Unlocated submarines present numerous problems for both the Maritime component and for NATO writ large. An adversary submarine which is not tracked from a theatre level will have freedom of movement to pose numerous threats to NATO forces and territories. A single submarine can effectively close a maritime choke point, such as the Strait of Gibraltar, preventing merchant traffic or naval forces from transiting.  An unlocated submarine can lie in wait for a naval task force and effectively pick off the high value capital ships, removing in a single blow a significant part of the joint capability to project power (aircraft carrier, amphibious assault ship) or resupply naval forces at sea Adversary attack submarines (SSN) are charged with detecting and potentially engaging not only NATO surface ships, but NATO’s ballistic missile submarines serving as the seaborne aspect of the nuclear deterrent. If those submarines are not tracked at a theatre level, it puts the nuclear deterrent force at risk. Furthermore, an unlocated submarine could establish a covert operating area close to a NATO nation’s coastline. From there, it can project striking power deep into NATO, exploiting recent advancements in modern cruise missile capability (some with ranges in excess of 1500km) and ballistic missile capability. All of these situations become significantly mitigated by tracking submarines throughout their deployment at a theatre level. NATO excelled at tracking submarines in the Cold War, but the skills have atrophied and the resources have dwindled.


This study concludes maintaining a credible theatre-wide submarine monitoring capability is a critical enduring peacetime function, but NATO is not currently capable of doing it.

It identifies four critical findings with significant impact on NATO’s current and future ability to conduct ASW:

  • NATO should create a theatre-wide ASW Commander, vested with the proper authorities to more efficiently coordinate NATO’s limited ASW resources across ships, submarines, and aircraft.
  • NATO should identify a common aircraft replacement for the P-3 Orion series.
  • NATO should identify a common mechanism for MPA and MPH post-mission acoustic analysis and request national aircraft mission support centres adopt this standard.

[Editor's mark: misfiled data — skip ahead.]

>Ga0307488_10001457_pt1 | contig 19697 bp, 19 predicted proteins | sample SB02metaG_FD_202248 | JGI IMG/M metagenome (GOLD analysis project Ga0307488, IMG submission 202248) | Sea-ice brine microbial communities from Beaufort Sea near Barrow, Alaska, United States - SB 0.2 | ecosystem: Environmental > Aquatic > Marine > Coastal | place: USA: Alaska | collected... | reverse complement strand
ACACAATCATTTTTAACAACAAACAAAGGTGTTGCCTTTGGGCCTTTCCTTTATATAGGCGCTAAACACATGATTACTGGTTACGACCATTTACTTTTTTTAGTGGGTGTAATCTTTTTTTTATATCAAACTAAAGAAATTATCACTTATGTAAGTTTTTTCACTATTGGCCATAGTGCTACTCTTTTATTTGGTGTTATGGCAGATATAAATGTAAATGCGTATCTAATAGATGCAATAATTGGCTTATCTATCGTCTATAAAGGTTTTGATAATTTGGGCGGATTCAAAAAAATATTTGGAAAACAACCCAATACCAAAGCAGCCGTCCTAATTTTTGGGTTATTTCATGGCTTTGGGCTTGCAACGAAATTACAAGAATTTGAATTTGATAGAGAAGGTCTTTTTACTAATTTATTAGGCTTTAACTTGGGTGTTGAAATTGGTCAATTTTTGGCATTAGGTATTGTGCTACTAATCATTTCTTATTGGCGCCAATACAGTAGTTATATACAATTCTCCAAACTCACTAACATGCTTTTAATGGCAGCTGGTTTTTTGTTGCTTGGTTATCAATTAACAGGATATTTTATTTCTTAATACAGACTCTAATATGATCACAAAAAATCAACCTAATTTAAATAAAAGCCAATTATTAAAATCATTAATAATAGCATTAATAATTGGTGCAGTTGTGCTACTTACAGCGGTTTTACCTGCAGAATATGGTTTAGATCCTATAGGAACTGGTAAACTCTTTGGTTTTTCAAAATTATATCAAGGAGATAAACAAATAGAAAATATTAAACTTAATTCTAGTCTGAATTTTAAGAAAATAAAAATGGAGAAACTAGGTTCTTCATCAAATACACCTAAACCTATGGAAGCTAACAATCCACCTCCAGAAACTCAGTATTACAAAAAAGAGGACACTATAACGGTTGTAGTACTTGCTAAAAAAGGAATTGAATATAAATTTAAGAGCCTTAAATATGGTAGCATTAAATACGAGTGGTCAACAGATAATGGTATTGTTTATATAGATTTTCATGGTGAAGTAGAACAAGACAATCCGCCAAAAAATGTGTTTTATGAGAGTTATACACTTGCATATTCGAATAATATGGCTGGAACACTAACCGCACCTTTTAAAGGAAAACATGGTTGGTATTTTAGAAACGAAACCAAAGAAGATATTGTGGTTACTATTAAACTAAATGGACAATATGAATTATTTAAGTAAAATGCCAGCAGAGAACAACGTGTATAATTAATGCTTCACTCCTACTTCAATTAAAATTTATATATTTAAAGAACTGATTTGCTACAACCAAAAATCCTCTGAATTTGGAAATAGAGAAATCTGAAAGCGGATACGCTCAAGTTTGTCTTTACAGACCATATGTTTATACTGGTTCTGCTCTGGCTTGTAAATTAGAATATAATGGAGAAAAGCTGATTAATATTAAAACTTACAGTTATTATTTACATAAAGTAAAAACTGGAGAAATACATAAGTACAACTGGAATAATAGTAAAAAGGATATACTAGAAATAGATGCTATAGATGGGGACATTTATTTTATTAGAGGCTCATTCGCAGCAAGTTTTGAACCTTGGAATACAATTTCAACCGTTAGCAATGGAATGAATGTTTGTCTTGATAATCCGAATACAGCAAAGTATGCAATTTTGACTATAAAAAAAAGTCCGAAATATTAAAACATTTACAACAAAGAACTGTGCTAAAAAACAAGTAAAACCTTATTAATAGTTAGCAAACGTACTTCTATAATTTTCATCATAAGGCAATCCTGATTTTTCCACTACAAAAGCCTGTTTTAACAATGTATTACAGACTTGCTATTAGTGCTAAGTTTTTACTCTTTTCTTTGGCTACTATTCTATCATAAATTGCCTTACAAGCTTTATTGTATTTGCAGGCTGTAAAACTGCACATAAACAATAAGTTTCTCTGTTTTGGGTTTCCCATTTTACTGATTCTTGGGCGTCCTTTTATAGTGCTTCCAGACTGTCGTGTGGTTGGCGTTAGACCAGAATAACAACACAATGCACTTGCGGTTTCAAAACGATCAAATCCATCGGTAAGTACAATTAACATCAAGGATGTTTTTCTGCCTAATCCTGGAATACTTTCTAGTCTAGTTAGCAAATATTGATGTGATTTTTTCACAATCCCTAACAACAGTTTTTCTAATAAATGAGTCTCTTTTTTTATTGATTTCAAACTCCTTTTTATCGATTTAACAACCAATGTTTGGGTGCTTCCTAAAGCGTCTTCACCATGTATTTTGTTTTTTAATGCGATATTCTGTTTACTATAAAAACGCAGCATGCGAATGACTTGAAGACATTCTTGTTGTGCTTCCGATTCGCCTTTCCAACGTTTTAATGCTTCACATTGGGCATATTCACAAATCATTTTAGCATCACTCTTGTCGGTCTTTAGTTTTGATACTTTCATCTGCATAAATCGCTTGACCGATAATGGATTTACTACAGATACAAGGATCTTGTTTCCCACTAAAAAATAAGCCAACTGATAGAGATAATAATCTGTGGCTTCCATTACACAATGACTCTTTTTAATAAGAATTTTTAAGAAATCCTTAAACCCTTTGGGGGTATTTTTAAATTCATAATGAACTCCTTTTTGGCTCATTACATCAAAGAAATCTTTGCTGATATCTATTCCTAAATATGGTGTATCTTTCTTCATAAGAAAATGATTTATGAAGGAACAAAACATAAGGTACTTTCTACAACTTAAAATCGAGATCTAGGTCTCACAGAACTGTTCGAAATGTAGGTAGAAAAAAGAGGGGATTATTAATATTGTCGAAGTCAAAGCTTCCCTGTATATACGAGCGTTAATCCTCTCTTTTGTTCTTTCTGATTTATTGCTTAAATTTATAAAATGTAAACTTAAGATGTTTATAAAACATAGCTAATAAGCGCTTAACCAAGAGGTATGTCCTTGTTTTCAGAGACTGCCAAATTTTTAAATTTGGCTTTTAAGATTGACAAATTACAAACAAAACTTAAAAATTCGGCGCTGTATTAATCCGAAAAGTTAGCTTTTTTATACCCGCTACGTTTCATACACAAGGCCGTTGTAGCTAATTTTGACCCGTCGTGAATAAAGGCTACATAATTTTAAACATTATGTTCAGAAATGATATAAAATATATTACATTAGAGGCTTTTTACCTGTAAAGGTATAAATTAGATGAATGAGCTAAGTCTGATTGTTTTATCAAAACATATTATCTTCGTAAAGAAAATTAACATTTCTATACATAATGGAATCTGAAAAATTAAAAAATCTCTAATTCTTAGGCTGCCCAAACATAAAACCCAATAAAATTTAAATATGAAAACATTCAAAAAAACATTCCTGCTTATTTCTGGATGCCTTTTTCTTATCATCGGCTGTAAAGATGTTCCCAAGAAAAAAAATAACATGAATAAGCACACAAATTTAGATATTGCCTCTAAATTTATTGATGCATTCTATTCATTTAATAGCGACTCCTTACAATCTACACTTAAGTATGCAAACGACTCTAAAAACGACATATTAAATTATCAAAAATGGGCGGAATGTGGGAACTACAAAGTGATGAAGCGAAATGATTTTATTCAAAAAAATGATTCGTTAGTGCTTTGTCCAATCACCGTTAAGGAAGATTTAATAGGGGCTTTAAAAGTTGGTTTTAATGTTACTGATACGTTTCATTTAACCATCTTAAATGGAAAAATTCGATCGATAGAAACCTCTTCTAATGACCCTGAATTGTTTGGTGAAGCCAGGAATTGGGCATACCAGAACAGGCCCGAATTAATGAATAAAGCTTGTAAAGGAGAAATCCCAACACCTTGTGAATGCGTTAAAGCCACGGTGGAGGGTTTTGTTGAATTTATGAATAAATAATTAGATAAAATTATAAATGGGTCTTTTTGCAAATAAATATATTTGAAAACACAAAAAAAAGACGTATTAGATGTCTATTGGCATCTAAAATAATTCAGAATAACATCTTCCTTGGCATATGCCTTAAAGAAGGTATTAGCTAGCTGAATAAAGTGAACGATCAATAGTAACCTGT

• NATO should develop Experimental Tactics and test them for ratification into formal doctrine.

The JAPCC wishes to thank members of the Centre of Excellence for Confined and Shallow Water Operations (COE CSW) and the Centre for Maritime Research and Experimentation (CMRE) for providing insightful comments throughout the development of findings.

NATO has a history of misreading Russian intent and being ill prepared for Russian military activity. A pervasive feeling amongst many maritime strategists and naval planners is that submarines are a relic of the Cold War. Subsequently, anti-submarine force development has not received the proper prioritization in many national procurement programs. In addition to the four critical findings listed above, 21 additional findings and recommendations to mitigate shortfalls identified in the study were identified. Although the Cold War is not returning, the Bear is awakening from hibernation and NATO cannot afford to function with a future capability shortfall against a growing submarine presence.

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 William A.
Joint Air Power Competence Centre (2015-2018)

Captain William A. Perkins is designated as P-3 Orion Weapons & Tactics Instructor in the US Navy and on his seven deployments he has flown combat missions in every operational theatre in which the P-3C operates. In 2012, he completed a successful aviation squadron command tour as Commanding Officer of Tactical Air Control Squadron 11. A prolific author and strategist, his work has been published in Jane’s Defence Weekly, Jane’s Navy International, US Naval Institute’s Proceedings, Joint Warfare Centre’s Three Swords and in the Journal of the JAPCC. In addition, while assigned to the JAPCC, he wrote three strategic level studies on NATO maritime and air integration challenges. He is currently serving as the Director of Fleet Operations (N3) for the Pacific based US Seventh Fleet.

Information provided is current as of June 2018
Lieutenant Commander
Joint Air Power Competence Centre (2012-2016)